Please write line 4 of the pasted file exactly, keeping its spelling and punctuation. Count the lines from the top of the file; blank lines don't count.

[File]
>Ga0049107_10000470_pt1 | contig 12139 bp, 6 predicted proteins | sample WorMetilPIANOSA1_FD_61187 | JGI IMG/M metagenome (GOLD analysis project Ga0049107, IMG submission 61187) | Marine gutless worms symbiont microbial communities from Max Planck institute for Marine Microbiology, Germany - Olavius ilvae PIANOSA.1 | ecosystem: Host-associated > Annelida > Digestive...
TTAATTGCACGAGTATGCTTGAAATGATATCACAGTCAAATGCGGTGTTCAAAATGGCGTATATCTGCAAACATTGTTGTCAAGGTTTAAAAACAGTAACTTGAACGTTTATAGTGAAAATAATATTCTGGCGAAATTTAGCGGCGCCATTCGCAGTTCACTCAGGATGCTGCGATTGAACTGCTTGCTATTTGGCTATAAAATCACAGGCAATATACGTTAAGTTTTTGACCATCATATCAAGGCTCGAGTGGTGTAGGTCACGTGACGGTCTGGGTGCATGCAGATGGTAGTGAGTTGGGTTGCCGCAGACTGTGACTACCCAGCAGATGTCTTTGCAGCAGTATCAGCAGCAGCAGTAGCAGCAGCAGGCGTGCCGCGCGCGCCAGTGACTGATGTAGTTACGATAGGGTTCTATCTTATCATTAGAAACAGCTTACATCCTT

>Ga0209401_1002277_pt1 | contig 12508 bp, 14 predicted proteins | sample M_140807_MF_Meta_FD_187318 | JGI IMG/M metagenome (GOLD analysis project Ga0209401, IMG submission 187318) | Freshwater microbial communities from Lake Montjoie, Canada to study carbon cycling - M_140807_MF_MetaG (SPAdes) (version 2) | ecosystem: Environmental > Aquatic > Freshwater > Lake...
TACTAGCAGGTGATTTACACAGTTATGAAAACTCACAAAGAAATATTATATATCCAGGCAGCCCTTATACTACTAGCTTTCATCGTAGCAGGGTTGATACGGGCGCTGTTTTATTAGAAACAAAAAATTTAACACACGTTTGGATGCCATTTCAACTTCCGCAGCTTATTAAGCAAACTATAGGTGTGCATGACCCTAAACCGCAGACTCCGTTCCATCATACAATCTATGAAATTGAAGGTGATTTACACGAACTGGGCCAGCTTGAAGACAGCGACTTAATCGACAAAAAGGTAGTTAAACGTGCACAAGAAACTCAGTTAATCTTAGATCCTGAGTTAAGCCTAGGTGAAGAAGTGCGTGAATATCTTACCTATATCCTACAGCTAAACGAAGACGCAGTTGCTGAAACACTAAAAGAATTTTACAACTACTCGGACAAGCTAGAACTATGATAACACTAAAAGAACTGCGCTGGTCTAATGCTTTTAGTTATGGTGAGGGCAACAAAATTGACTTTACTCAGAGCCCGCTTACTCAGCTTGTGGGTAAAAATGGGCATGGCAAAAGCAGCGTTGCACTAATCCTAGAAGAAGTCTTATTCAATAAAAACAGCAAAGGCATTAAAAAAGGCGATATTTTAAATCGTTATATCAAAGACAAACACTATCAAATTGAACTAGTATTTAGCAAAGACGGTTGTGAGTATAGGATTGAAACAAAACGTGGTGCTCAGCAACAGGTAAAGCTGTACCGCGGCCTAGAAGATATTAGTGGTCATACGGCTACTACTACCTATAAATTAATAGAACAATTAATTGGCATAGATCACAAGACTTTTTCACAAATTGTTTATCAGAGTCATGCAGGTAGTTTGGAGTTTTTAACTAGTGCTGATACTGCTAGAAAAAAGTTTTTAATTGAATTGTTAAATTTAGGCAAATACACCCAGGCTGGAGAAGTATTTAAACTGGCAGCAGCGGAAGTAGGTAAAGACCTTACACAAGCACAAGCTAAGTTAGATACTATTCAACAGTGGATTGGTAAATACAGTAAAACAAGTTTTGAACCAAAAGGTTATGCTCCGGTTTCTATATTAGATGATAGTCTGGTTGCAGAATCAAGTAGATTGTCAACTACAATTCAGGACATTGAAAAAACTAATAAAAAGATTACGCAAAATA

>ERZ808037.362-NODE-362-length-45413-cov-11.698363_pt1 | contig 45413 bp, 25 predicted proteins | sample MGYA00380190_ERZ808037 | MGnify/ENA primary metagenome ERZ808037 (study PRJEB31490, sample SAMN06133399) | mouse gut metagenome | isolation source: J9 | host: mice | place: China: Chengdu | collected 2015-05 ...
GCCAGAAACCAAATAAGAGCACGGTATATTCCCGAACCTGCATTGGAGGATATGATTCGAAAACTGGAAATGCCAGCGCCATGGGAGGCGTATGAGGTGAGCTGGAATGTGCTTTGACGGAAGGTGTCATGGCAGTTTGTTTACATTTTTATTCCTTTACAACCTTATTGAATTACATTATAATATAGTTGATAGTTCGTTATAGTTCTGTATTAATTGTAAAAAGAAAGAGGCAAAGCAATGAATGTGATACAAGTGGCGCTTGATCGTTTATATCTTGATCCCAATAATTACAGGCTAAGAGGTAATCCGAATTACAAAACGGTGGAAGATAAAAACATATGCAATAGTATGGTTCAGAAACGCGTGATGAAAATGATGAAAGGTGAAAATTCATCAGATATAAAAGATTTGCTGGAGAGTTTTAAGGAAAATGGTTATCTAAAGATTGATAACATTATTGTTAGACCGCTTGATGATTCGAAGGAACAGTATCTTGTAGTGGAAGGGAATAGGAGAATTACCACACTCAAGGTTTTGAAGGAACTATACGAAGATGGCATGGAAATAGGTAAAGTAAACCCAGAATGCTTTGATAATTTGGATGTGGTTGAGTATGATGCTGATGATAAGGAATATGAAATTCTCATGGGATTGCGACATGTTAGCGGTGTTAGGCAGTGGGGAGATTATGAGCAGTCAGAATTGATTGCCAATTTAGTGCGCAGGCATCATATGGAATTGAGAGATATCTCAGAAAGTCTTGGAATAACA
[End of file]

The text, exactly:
TACTAGCAGGTGATTTACACAGTTATGAAAACTCACAAAGAAATATTATATATCCAGGCAGCCCTTATACTACTAGCTTTCATCGTAGCAGGGTTGATACGGGCGCTGTTTTATTAGAAACAAAAAATTTAACACACGTTTGGATGCCATTTCAACTTCCGCAGCTTATTAAGCAAACTATAGGTGTGCATGACCCTAAACCGCAGACTCCGTTCCATCATACAATCTATGAAATTGAAGGTGATTTACACGAACTGGGCCAGCTTGAAGACAGCGACTTAATCGACAAAAAGGTAGTTAAACGTGCACAAGAAACTCAGTTAATCTTAGATCCTGAGTTAAGCCTAGGTGAAGAAGTGCGTGAATATCTTACCTATATCCTACAGCTAAACGAAGACGCAGTTGCTGAAACACTAAAAGAATTTTACAACTACTCGGACAAGCTAGAACTATGATAACACTAAAAGAACTGCGCTGGTCTAATGCTTTTAGTTATGGTGAGGGCAACAAAATTGACTTTACTCAGAGCCCGCTTACTCAGCTTGTGGGTAAAAATGGGCATGGCAAAAGCAGCGTTGCACTAATCCTAGAAGAAGTCTTATTCAATAAAAACAGCAAAGGCATTAAAAAAGGCGATATTTTAAATCGTTATATCAAAGACAAACACTATCAAATTGAACTAGTATTTAGCAAAGACGGTTGTGAGTATAGGATTGAAACAAAACGTGGTGCTCAGCAACAGGTAAAGCTGTACCGCGGCCTAGAAGATATTAGTGGTCATACGGCTACTACTACCTATAAATTAATAGAACAATTAATTGGCATAGATCACAAGACTTTTTCACAAATTGTTTATCAGAGTCATGCAGGTAGTTTGGAGTTTTTAACTAGTGCTGATACTGCTAGAAAAAAGTTTTTAATTGAATTGTTAAATTTAGGCAAATACACCCAGGCTGGAGAAGTATTTAAACTGGCAGCAGCGGAAGTAGGTAAAGACCTTACACAAGCACAAGCTAAGTTAGATACTATTCAACAGTGGATTGGTAAATACAGTAAAACAAGTTTTGAACCAAAAGGTTATGCTCCGGTTTCTATATTAGATGATAGTCTGGTTGCAGAATCAAGTAGATTGTCAACTACAATTCAGGACATTGAAAAAACTAATAAAAAGATTACGCAAAATA